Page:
The trial of former President Rupiah Banda opened its third day of proceedings on Wednesday, with former Chief of Staff at State House Austin Sichinga called as a witness by Director of Public Prosecutions Mutembo Nchito.
Answering Nchito’s questions, Sichinga gave his opinion on a copy of letter that police say was found in the home of the Former Minister of Energy Kenneth Konga, which alleges to be a draft signed by former President Banda concerning the acquisition of oil from Nigeria. On the stand, Sichinga testified that he never personally saw the letter in question, dated November 25, 2008, signed by President Banda.
Sichinga told Lusaka Chief Resident Magistrate Joshua Banda: “The president was asking his colleague to help us with crude oil. The second thrust was that the president was asking his colleague to enter into an arrangement with the Zambian government for Nigeria to buy Zambian minerals.”
Sichinga, 59, is a retired civil servant and now a part time lecturer at the University of Zambia, UNZA, with close connections to the ruling party (his older brother, Robert Sichinga, currently serves as the PF Minister of Agriculture. Robert Sichinga’s son is married to a daughter of President Michael Sata).
The trial against former President Rupiah Banda first began following the controversial removal of immunity by less than the constitutionally required 2/3rds majority of parliament seats. While a judicial review is simultaneously underway with view to the constitutional issues of the case, many supporters of former President Banda describe the corruption allegations as “unfounded” and part of a “politically motivated witch hunt” to remove potential competitors from the political arena should President Sata’s fading health prompt a new election.
On the stand today, Sichinga testified that at no time did he deal with anything to do with oil except when one day he was asked to edit a letter. He narrated that as chief of staff he serviced the president to ensure that he performed his job.
“This entailed managing his daily diary. The other job was to look after the staff at State House to ensure that they were doing the right stuff. It was also my responsibility to liase with other ministries on behalf of the president”, he said.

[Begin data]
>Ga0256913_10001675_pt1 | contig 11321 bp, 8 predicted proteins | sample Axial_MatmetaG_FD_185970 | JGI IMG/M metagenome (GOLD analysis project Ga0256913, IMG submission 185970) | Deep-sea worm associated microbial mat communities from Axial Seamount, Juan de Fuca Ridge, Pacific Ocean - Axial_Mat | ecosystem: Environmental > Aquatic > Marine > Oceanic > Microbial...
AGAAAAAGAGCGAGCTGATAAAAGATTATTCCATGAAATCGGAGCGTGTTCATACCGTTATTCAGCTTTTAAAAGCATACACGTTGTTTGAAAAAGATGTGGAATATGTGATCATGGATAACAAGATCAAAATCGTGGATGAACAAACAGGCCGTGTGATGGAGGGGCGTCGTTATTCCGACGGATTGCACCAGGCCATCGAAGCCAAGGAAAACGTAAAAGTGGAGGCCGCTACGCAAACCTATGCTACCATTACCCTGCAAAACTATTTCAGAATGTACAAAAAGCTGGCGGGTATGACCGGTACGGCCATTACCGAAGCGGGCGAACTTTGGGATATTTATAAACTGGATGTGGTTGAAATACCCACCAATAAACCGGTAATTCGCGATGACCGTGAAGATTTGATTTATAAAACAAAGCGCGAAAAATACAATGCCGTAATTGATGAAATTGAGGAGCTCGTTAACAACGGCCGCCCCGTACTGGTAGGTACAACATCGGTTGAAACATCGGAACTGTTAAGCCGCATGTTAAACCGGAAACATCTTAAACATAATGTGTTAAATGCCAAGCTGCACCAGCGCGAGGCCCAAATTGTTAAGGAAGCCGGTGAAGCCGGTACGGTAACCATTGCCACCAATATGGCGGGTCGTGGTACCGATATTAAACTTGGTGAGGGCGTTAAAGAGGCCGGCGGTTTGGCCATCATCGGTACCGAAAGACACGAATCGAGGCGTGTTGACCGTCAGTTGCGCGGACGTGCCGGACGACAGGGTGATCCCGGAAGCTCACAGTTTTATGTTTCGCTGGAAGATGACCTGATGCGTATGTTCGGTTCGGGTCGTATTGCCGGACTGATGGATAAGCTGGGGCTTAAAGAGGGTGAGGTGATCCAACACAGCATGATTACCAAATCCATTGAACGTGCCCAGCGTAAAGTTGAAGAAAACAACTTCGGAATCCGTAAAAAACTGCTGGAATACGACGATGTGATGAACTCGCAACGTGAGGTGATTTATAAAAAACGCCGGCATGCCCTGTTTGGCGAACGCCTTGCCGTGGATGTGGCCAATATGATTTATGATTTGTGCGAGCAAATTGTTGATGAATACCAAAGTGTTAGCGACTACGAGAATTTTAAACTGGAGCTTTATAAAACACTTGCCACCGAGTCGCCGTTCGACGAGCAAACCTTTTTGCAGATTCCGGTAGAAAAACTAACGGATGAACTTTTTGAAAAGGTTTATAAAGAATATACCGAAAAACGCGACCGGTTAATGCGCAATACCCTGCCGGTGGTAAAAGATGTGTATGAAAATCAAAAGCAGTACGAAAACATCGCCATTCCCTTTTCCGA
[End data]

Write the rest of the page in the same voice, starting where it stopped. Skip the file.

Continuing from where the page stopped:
Sichinga, who first went to State House as Principal Private Secretary, also told the court that all correspondence to the president normally passed through his office.
“It was my responsibility to sort out this to all responsible staff. Equally, when the president needed to write, I would either draft the letter or my colleagues would,” he said.
Sichinga also told the court how in May 2009 he came across a letter which he said was a follow up to the earlier one and was in broad terms reminding the Nigerian president about the need to respond. The letter which the court admitted as ID3 was according to Sichinga’s testimony an indication that the letter of November 25, 2008 was delivered.
However, Sichinga told the court that in his discussions Nigerian oil did not specifically come out.
“Generally we did discuss issues to do with securing cheap oil. The discussion was on whether it was possible to secure concessions from some friendly countries to secure cheap oil so that our fuel prices could be reduced,” Sichinga told the court.
Earlier former Zambia’s High Commissioner to Nigeria Alexis Luhila in cross examination by the defence told the Lusaka Chief Resident Magistrate Joshua Banda that he was not privy to the discussion Major Richard Kachingwe had with people at the Nigerian National Oil Company where he accompanied him but remained in the foya adding that he never got any briefing from Major Kachingwe the apparent special envoy. He also told the packed court room that he had no idea of the contents of the khaki envelope Major Kachingwe had with him when he emerged out of an office. This was in response to questions put to him by Sakwiba Sikota, SC.
When asked by another defence lawyer Eric Silwamba, SC to give the designation of the three intelligence officers he had mentioned in his evidence in chief Luhila said , “This might be against their duties……..their names need to be with held. I will need another authority to disclose the names.”
Mr. Luhila said even though he does not recall the specific dates of the briefings from these officers he was not shown any documents. He further went on to tell the court that Major Kachingwe also never showed him any letter of appointment as special envoy.
The matter was adjourned at 11:10 hours to Thursday April 25, 2013 at 09:00 hours when the defence will cross examine Sichinga, PW3.